02 January, 2007

Too Many Clogs In The Works

Google (you know, the search engine company) has its own blog. It recently published its stats for the last year. It had 15 million page views from 7.6 million different visitors. Not bad – although these very large numbers still only earned the company 16th place in the Technorati blog league.

My own blog has only been going for three months and I have little idea what my stats are. I know it has had something around 1,200 page views but how many unique visitors generated them I wonder. I know my rank on Technorati though, it’s 1,574,145. Now this might look bad but I’m actually quite pleased. Yes, there are 1,574,144 blogs more popular than mine but there are also about 53,425,855 blogs less popular! (Web numbers are sort of like real numbers but with more zeroes on the end.)

That puts my blog in the top 3% of blogs worldwide! Isn’t that staggering?

(I wonder what the blog is like that has the Technorati rank of 55,000,000… It must be fascinating.)

I mention the Google stats because I just read an article about it in TechCrunch – one of my favourite online magazines. The article’s a bit geeky so I wouldn’t recommend it. Basically, it was complaining that the Google blog wasn’t a real blog because it doesn’t allow its readers to post comments. I don’t see this as a big issue myself. A blog to me is just someone’s ramblings. It doesn’t have to be interactive - although it’s better if it is.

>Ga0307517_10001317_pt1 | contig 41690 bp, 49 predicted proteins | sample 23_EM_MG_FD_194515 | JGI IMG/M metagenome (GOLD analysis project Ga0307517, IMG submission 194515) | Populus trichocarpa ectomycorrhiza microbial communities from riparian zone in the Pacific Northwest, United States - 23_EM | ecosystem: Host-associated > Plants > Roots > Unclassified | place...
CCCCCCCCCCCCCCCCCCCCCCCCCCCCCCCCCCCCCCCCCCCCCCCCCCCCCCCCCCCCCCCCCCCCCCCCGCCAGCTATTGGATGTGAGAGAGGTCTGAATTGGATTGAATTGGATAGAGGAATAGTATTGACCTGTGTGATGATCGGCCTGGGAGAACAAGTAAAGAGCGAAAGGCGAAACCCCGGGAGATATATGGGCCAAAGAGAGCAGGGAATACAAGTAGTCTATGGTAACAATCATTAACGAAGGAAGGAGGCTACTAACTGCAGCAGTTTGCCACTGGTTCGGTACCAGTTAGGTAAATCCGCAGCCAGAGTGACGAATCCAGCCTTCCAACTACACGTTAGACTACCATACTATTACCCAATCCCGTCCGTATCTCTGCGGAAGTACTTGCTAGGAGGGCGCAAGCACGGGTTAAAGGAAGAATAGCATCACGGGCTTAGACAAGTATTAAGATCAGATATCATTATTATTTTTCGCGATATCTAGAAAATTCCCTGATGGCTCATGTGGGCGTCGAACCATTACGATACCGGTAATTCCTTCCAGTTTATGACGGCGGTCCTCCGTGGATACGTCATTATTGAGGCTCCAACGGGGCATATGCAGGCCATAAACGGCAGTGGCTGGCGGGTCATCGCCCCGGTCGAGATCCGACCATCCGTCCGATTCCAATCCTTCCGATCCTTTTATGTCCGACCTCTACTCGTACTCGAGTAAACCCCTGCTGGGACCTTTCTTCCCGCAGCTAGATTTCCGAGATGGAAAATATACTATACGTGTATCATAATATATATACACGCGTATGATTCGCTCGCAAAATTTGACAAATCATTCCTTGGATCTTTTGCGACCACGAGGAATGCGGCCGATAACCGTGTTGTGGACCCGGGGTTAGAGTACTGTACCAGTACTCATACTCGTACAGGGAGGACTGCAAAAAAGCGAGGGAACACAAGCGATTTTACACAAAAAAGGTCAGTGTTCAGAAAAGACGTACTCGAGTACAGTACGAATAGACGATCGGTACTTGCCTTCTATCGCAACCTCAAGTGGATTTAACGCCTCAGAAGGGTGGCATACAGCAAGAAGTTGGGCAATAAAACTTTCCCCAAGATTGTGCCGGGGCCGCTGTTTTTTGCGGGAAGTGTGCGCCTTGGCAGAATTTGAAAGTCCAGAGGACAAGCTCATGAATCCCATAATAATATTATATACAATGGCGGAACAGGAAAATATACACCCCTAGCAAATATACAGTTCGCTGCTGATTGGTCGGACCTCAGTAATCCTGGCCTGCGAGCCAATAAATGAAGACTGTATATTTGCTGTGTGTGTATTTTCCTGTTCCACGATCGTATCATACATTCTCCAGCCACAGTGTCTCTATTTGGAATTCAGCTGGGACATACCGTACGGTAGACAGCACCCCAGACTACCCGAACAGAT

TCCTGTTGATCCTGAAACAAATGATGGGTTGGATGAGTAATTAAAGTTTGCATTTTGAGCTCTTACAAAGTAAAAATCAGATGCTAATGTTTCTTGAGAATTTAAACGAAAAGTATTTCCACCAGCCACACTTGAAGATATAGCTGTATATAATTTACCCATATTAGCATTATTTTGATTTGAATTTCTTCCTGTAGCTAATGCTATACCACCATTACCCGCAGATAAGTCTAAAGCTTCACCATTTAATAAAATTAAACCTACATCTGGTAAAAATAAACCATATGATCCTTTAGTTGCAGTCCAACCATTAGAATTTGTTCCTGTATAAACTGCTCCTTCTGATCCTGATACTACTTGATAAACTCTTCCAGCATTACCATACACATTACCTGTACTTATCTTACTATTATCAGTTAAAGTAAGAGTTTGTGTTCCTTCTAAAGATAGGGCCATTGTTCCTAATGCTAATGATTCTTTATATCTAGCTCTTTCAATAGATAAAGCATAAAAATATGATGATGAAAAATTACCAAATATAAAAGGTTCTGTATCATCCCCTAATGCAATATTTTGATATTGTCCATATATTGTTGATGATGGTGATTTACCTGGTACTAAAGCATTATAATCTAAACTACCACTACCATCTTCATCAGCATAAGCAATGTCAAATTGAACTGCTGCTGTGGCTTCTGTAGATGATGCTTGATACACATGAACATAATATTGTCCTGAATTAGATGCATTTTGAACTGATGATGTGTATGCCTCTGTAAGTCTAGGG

The real problem with the Google blog – and with all corporate blogs – is that they are really just advertising material for the corporation. They’re more like press releases than blogs as such. Which is OK. In fact these product-related blogs (‘plogs’ I’ve heard them called) can be full of useful information. If you own the product or use it a lot, a plog can be full of hints and tips, news about fixes and upgrades and so on. But they’re not actually blogs. In fact, corporate blogs (‘clogs’?) are noticeably devoid of opinions, singularly lacking in comment and analysis, and do not critique. Which, to me, are all the valuable bits that you get in real blogs.

So it’s a shame that all these plogs and clogs are packing the top ranks of the Technorati league table. If they got their own league, or were redefined out of the blogsphere, maybe a blog like mine could one day nudge above that magical 1.5 million mark.

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